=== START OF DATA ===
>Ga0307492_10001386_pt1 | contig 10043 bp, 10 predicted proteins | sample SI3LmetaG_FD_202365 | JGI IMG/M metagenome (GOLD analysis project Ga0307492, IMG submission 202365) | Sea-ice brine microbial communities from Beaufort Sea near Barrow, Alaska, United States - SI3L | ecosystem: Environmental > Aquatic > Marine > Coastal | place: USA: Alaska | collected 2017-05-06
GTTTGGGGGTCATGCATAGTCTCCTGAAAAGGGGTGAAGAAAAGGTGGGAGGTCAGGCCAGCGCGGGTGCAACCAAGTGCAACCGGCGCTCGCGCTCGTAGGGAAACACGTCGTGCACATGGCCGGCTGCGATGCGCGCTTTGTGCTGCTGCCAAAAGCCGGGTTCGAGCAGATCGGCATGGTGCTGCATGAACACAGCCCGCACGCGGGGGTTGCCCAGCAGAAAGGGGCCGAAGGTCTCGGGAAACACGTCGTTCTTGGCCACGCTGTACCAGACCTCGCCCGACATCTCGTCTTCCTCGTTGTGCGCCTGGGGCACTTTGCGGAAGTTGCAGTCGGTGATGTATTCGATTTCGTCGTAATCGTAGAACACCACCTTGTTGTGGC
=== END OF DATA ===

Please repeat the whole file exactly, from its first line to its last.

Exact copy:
>Ga0307492_10001386_pt1 | contig 10043 bp, 10 predicted proteins | sample SI3LmetaG_FD_202365 | JGI IMG/M metagenome (GOLD analysis project Ga0307492, IMG submission 202365) | Sea-ice brine microbial communities from Beaufort Sea near Barrow, Alaska, United States - SI3L | ecosystem: Environmental > Aquatic > Marine > Coastal | place: USA: Alaska | collected 2017-05-06
GTTTGGGGGTCATGCATAGTCTCCTGAAAAGGGGTGAAGAAAAGGTGGGAGGTCAGGCCAGCGCGGGTGCAACCAAGTGCAACCGGCGCTCGCGCTCGTAGGGAAACACGTCGTGCACATGGCCGGCTGCGATGCGCGCTTTGTGCTGCTGCCAAAAGCCGGGTTCGAGCAGATCGGCATGGTGCTGCATGAACACAGCCCGCACGCGGGGGTTGCCCAGCAGAAAGGGGCCGAAGGTCTCGGGAAACACGTCGTTCTTGGCCACGCTGTACCAGACCTCGCCCGACATCTCGTCTTCCTCGTTGTGCGCCTGGGGCACTTTGCGGAAGTTGCAGTCGGTGATGTATTCGATTTCGTCGTAATCGTAGAACACCACCTTGTTGTGGC